On One Hand

June 20, 2008

What Hillary can Say to Help the Dems

Filed under: Uncategorized — ononehand @ 10:41 am
Tags: ,

Hillary Clinton is going to start campaigning side-by-side with Barack Obama next Friday. The goal is to continue to unite the party, bringing Clinton’s anti-Obama supporters around so that they don’t defect to John McCain.

Clinton has already said that the differences between herself and Barack Obama pale in comparison to their differences with John McCain. But Obama still faces the anger of Clinton supporters who call him sexist or say he “stole” the election from Hillary Clinton. They’d rather undermine their own interests and support the Republican than support they guy who is most responsible for preventing their candidate from becoming president. But Obama, the Dems, and even Clinton herself need to see Barack Obama elected if her direction for the country is to be fulfilled; that means universal healthcare, ending the war, saving Roe v. Wade and rolling back the Bush tax cuts. They won’t get every Clinton supporter back, but they can get a few more and offer Obama a 2-point bump, which makes a big difference when he’s already ahead. Here’s what Clinton can and should say to bring her angry supporters around:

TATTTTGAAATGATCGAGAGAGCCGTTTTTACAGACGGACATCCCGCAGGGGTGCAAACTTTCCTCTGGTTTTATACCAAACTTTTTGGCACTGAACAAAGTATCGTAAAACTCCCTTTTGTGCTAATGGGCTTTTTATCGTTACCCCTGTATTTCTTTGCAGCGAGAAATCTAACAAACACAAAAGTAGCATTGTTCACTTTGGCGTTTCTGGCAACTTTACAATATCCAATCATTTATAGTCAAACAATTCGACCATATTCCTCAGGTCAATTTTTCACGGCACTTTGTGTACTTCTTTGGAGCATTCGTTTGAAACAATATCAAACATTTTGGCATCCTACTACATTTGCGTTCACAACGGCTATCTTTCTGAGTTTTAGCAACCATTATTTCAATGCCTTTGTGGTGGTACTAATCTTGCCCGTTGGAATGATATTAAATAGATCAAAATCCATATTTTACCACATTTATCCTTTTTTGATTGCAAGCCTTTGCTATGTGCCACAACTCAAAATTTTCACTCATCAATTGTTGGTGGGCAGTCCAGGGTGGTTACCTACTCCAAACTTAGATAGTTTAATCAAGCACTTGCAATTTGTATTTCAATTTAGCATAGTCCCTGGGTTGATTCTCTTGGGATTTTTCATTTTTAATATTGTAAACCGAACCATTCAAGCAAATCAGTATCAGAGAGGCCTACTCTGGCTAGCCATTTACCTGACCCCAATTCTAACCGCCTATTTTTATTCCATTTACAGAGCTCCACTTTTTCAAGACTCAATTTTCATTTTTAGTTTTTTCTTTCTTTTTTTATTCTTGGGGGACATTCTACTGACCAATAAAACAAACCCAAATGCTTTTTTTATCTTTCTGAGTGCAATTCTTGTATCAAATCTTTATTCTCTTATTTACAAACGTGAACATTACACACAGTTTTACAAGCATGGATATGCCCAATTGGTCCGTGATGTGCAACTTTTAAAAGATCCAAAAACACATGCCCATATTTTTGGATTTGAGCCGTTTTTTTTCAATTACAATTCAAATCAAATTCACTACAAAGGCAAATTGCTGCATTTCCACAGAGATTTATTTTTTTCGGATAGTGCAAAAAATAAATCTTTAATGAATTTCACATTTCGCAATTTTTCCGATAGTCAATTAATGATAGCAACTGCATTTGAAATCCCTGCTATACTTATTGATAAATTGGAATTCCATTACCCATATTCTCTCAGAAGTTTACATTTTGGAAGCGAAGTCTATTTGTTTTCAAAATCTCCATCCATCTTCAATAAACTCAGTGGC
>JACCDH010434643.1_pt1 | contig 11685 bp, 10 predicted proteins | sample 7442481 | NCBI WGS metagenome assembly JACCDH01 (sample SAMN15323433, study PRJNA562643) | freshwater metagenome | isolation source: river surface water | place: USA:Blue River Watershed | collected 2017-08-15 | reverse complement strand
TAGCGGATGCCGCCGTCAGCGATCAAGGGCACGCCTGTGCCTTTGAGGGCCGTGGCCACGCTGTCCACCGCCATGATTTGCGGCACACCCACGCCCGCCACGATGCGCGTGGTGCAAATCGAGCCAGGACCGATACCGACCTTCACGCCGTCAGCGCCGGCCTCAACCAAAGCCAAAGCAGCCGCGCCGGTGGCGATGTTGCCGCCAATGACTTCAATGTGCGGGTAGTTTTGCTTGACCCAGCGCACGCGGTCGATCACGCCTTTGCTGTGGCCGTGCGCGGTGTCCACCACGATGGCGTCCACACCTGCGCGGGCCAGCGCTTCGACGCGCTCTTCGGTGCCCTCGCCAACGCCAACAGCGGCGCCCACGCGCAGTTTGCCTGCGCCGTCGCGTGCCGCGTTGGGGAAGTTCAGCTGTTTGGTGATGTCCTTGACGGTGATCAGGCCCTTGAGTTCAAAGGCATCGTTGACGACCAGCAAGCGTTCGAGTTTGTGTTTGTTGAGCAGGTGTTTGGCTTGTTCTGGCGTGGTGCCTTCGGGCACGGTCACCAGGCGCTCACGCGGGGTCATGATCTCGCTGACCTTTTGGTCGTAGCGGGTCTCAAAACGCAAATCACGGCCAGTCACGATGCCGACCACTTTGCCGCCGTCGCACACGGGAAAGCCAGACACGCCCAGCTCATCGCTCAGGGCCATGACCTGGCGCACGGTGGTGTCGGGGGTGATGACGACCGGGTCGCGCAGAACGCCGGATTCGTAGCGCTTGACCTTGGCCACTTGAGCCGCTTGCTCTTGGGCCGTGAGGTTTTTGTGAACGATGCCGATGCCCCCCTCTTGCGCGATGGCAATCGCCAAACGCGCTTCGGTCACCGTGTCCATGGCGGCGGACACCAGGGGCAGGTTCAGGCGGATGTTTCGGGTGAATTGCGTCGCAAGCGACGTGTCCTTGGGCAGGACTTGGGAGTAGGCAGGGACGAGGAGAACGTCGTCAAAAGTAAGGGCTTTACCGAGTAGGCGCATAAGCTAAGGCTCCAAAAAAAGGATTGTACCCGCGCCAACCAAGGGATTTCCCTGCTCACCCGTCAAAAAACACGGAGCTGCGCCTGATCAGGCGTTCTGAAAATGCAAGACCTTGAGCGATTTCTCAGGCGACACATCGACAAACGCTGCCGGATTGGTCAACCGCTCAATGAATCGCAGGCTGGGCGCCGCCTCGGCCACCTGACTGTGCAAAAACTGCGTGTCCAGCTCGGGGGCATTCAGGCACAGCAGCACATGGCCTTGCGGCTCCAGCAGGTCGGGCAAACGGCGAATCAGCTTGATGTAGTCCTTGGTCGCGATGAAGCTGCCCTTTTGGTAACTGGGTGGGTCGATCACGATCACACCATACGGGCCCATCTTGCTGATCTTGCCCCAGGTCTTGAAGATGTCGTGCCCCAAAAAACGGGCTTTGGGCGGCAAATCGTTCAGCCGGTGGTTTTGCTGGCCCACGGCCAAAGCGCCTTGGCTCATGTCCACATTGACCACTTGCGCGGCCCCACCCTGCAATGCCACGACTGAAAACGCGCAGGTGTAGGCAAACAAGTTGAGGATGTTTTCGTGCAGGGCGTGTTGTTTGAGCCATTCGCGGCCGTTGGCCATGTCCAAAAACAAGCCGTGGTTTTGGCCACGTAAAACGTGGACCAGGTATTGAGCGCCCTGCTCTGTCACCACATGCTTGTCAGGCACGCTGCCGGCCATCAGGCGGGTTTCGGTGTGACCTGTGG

Obama won the primary fair and square. It’s one thing to see the candidate you love lose the nomination, and be forced to turn your support to the party’s other candidate. It’s quite another if you think your candidate won the nomination and the nomination was given to someone else anyway – the latter scenario makes you much more likely to defect from the party as a whole.

But there’s little merit to claims that Obama “stole” the nomination, especially given that Clinton herself said that the superdelegates can support whomever they like – regardless of the public will – and they clearly favored Obama. Obama got the most delegates, and that’s why he’s the Democratic nominee. He got those delegates because they chose him or were elected to choose him, not because he coerced them or that they felt obligated to favor him because he is Black. Obama won a pledged delegate majority, a superdelegate majority, and the majority of the popular vote not counting Michigan where Obama wasn’t on the ballot. If Hillary Clinton can help her supporters face those facts, it will lesson the sting of turning shifting support to Barack Obama.